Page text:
11.2 Managing knowledge


11.2 Managing knowledge

In various ways, all the cases in this book deal with the issue of knowledge in GSW . In the Sierra case, we describe how managing knowledge in a GSA concerns the development, transfer, interpretation and use of knowledge by a ˜community of practice . We have described how knowledge transfer is related to products, processes and practices and can then be further analysed through the lenses of encultured, embedded and encoded knowledge. Related themes of knowledge and power are discussed in the Gowing case. Knowledge was centrally implicated in GlobTel s relationships and reflected in the negotiations around the issue of standardization. Further issues of ˜professional and ˜organizational knowledge and their implications for communication were discussed in the Japanese case in chapter 9.

Transferring knowledge about practices ( encultured knowledge ) is problematic , as it tends to make sense only in local contexts, thus making the instrumental perception of a seamless transfer unrealistic . At Sierra, ICTs (such as videoconferences) were largely unable to bridge the ˜community of practice between the staff in the UK and the India centre , which existed largely as separate entities despite Mitra s best efforts to transplant the standardized UK way of working in India. The Japanese companies were confronted with various knowledge-related issues, because of their different approaches to knowledge as compared to the Indian side. In the Japanese companies, knowledge tended to be created through an experience-based learning described as ˜organizational knowledge . This knowledge tended to rely on tacit, often undocumented, knowledge built up over a long period of time of working in the firm. The Japanese found it difficult to communicate this form of knowledge to the Indian companies which by contrast adopted a ˜professional approach to knowledge which was relatively more explicit, relied less on tacit knowledge and more on documentation and formalized methodology. This led the companies to adopt different business models and associated communication strategies for managing knowledge in the GSA.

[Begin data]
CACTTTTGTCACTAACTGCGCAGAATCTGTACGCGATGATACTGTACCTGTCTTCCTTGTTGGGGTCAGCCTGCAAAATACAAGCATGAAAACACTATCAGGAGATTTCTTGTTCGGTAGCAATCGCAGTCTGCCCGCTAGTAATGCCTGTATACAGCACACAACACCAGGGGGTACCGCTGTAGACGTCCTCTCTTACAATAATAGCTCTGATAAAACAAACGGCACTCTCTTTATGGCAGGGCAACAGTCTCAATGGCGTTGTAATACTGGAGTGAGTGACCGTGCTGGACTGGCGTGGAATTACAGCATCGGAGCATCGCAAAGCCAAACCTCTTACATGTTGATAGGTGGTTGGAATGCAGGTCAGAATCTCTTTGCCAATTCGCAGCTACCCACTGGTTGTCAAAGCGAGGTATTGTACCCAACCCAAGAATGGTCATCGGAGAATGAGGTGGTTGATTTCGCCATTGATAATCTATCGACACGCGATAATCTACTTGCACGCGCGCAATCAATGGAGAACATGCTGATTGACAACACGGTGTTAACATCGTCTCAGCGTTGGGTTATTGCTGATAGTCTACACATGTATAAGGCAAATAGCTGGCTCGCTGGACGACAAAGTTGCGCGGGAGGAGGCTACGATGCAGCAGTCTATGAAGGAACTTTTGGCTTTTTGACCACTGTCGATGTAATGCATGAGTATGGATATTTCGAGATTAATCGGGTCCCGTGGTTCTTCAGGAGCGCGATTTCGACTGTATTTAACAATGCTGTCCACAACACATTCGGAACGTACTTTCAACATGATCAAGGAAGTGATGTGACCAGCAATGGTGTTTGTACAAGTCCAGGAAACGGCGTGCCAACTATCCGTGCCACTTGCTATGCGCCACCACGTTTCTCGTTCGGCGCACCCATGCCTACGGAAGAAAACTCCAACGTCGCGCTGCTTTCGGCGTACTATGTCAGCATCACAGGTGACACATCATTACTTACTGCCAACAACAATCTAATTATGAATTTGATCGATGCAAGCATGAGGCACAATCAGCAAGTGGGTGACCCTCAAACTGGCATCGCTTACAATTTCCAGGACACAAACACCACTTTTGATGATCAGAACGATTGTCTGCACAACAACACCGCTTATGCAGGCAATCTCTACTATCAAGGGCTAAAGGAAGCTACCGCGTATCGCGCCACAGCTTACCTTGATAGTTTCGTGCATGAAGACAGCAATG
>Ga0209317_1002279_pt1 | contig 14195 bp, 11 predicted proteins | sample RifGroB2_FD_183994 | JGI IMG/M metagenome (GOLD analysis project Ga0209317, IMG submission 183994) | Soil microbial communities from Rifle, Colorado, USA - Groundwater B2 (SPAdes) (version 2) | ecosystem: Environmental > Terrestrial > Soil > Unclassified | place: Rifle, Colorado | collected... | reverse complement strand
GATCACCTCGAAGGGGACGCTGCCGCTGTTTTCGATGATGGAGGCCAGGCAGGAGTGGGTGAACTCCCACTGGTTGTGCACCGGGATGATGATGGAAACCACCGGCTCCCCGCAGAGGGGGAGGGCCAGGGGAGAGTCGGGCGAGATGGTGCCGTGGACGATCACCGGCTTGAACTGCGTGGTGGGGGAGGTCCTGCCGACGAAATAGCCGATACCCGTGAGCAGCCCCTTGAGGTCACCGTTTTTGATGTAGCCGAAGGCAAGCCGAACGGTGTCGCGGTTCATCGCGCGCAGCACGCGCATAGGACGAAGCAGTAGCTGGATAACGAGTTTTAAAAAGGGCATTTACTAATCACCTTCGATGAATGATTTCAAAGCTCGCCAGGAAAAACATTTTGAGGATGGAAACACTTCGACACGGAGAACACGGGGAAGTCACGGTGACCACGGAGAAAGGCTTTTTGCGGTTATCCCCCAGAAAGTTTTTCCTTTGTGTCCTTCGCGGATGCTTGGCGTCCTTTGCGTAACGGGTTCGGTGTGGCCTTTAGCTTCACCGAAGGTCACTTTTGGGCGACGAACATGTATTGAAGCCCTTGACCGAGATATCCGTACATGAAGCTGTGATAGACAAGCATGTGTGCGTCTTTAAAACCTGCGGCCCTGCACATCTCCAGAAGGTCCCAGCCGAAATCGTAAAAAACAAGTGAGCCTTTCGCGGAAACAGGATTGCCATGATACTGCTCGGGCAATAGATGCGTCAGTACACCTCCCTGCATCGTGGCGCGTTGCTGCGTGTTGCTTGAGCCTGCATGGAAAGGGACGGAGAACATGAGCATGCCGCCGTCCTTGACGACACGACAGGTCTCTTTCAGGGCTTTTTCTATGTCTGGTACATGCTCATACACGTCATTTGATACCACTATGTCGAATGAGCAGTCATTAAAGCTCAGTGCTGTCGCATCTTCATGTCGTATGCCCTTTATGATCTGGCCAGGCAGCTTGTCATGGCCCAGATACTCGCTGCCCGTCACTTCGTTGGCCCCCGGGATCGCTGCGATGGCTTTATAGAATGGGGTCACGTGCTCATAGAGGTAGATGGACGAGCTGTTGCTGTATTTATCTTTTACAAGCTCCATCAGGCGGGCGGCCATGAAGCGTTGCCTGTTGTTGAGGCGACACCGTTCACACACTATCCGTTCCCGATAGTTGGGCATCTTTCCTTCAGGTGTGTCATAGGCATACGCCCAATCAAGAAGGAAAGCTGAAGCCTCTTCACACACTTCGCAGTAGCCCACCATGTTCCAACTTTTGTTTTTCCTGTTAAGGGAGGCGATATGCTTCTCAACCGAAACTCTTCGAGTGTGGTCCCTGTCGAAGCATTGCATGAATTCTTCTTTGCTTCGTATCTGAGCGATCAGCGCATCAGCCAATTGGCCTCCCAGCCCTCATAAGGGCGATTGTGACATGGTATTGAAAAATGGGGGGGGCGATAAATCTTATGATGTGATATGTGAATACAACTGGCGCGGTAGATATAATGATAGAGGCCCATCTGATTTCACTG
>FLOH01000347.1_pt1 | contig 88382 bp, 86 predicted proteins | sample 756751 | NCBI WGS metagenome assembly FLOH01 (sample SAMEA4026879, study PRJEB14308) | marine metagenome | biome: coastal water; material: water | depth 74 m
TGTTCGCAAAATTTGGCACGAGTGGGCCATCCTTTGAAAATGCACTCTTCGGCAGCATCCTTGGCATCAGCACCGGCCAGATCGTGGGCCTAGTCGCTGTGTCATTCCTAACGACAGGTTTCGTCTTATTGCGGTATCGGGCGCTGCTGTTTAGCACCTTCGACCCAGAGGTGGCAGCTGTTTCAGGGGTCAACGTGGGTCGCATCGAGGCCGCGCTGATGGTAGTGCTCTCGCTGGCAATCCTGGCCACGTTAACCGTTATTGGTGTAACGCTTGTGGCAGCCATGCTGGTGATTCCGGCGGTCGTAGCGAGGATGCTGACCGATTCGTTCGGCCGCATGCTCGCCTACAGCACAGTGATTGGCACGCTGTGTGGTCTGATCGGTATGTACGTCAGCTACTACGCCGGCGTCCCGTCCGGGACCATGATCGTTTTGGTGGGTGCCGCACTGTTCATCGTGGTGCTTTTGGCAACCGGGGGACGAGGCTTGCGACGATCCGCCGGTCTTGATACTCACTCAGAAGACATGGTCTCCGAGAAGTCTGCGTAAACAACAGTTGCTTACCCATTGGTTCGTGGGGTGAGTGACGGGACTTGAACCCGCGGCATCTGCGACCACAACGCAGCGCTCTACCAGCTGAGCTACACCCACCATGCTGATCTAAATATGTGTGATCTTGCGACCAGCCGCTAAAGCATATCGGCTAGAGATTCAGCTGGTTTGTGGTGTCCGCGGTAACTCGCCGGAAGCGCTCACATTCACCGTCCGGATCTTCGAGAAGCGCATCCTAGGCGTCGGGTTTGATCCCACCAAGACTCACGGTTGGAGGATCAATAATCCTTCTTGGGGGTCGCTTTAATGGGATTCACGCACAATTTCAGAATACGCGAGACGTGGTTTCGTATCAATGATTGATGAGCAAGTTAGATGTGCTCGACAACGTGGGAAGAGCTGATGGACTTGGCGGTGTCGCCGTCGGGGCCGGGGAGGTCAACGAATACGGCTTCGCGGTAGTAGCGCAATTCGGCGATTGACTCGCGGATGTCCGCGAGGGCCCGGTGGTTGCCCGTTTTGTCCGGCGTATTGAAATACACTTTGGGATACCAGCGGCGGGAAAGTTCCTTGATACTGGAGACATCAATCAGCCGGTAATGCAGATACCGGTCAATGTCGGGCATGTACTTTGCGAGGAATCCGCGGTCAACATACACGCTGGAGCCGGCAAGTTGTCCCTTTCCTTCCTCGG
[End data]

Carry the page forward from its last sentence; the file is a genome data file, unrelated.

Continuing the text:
In GlobTel s case, the different knowledge focus arose from the different domains of operation. GlobTel, being a telecommunications company, focused on a ˜product-based knowledge relating to telecommunications. In contrast, MCI, like the other Indian firms, relied more on a ˜software service knowledge concerned with software skills and project management capabilities. These different frames of reference raised significant challenges on issues such as attrition. Telecommunications product knowledge typically takes many years to develop as compared to the software service knowledge acquired through short- term courses and experience of few projects. Indian software engineers were thus ready to leave and move on to another project and technology after about a year. GlobTel viewed this problem of attrition as extremely serious, and could not quite understand why the Indians left so quickly especially compared to their own long tenures (sometimes even 10 “15 years).